An unnamed senior US official told the Financial Times: “We all understand that we do not have an indeterminate amount of time.” Another unnamed diplomat said: “We may need more meetings after Baghdad. But my masters will not be happy if we are still mucking around like this towards the end of the year. Our patience is great but the world is a dangerous place.”
Top Iranian negotiator Saaed Jalali reiterated Iran’s rights under the Nuclear Non-Proliferation Treaty, including to enrich uranium. He pointedly addressed the media in front of a banner with pictures of five Iranian nuclear scientists assassinated over the past three years—in all likelihood by Israel operating with tacit US support.
Before the Istanbul meeting, Jalali indicated that Iran might consider steps in relation to its 20 percent enriched uranium, but would expect reciprocal actions such as the easing of international sanctions. Punitive US and European measures have impacted severely on the Iranian economy, producing a 50 percent drop in the value of its currency. Further sanctions to be imposed at the end of January include a European ban on Iranian oil imports and harsh US penalties against countries and corporations doing business with Iran.
The prospects for an agreement in Baghdad are slim. Even if Iran were to concede all the US demands, more would follow. The US is demanding that Iran prove the impossible—in effect that it has no future intention of building nuclear weapons and that nowhere in its territory does it have the capacity to do so.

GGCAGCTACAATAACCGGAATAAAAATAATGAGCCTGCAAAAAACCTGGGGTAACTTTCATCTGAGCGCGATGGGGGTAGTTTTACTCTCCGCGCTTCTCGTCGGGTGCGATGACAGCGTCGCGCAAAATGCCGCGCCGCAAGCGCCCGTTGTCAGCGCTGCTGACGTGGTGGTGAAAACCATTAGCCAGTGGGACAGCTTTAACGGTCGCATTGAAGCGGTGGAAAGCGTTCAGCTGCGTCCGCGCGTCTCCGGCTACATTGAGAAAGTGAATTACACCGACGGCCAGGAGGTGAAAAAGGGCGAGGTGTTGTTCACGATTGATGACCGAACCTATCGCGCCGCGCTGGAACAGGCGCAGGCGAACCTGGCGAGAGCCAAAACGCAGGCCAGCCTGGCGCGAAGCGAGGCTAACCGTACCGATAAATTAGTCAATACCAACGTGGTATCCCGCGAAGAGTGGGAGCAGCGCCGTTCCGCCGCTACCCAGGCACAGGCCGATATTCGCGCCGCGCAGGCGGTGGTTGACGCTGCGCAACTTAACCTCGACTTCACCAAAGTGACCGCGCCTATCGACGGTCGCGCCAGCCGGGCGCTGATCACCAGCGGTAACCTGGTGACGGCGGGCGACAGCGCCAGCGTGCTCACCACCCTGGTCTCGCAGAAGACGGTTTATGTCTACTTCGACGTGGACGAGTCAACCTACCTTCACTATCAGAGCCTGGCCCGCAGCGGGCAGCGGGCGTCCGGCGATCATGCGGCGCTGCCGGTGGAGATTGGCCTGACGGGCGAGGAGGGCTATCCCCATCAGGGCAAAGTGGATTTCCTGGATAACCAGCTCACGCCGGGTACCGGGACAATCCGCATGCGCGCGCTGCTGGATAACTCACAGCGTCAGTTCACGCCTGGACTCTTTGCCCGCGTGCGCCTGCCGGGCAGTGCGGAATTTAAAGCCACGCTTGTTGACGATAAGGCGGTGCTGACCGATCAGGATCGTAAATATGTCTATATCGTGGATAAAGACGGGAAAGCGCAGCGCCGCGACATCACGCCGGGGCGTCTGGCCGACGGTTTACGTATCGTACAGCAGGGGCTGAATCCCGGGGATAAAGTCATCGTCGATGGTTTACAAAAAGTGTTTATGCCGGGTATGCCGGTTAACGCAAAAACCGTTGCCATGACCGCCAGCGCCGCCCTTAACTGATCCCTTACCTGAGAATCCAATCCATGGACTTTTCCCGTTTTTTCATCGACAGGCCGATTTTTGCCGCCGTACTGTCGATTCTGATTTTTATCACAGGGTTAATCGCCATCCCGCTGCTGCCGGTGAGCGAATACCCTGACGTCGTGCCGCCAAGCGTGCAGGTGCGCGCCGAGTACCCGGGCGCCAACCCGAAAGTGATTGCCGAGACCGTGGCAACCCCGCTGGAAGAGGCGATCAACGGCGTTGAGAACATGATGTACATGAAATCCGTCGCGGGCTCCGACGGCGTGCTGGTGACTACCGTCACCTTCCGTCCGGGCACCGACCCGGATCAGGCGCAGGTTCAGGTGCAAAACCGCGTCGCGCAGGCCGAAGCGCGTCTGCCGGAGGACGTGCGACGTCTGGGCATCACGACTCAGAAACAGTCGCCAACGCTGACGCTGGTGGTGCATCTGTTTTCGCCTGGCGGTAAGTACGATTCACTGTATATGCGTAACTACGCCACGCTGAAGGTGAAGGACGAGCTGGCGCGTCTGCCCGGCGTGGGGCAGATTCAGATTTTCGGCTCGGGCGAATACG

In reality, Washington is using the nuclear issue as a convenient pretext to fashion a regime in Tehran, by war if necessary, conducive to American economic and strategic interests. Iran is central to the broader US strategy of shoring up its dominant position in the energy-rich regions of the Middle East and Central Asia and undermining the influence of other countries, including China and Russia.
The latest round of P5+1 talks is a useful expedient for the Obama administration. The meetings allow the US to paint Iran as a “rogue state” if and when they fail. At the same time, the talks put pressure on Israel to hold off on any attack Iran until the process is completed. While Israel and the US are the closest of allies, there are tactical differences over the timing of any military strikes. At this stage, Obama has indicated he does not want an attack before the US presidential election in November.
At the same time, the Pentagon has boosted its forces in the Persian Gulf in preparation for a war against Iran. A lengthy article in the Wall Street Journal on Saturday reviewed the build-up, including the doubling of the US fleet of Avenger-class mine-sweeping ships and the fitting of US warships with sophisticated weapons to counter Iranian torpedoes and small patrol boats. The US military is also “rushing to upgrade its largest conventional bomb to better penetrate fortified [Iranian] underground facilities.” The US navy had already doubled the number of its aircraft carriers in or near the Persian Gulf.